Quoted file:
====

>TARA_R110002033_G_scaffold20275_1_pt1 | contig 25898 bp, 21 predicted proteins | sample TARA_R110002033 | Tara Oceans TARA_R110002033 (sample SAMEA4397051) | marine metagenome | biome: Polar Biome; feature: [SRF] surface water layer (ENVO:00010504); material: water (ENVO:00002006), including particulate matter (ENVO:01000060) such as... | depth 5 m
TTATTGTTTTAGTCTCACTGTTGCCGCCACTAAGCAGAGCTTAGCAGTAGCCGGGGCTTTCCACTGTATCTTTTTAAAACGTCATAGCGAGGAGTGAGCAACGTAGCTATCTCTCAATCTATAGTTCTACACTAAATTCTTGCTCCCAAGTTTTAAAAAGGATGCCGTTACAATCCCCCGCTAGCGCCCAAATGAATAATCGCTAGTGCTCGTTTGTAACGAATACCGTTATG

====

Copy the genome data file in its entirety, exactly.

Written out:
>TARA_R110002033_G_scaffold20275_1_pt1 | contig 25898 bp, 21 predicted proteins | sample TARA_R110002033 | Tara Oceans TARA_R110002033 (sample SAMEA4397051) | marine metagenome | biome: Polar Biome; feature: [SRF] surface water layer (ENVO:00010504); material: water (ENVO:00002006), including particulate matter (ENVO:01000060) such as... | depth 5 m
TTATTGTTTTAGTCTCACTGTTGCCGCCACTAAGCAGAGCTTAGCAGTAGCCGGGGCTTTCCACTGTATCTTTTTAAAACGTCATAGCGAGGAGTGAGCAACGTAGCTATCTCTCAATCTATAGTTCTACACTAAATTCTTGCTCCCAAGTTTTAAAAAGGATGCCGTTACAATCCCCCGCTAGCGCCCAAATGAATAATCGCTAGTGCTCGTTTGTAACGAATACCGTTATG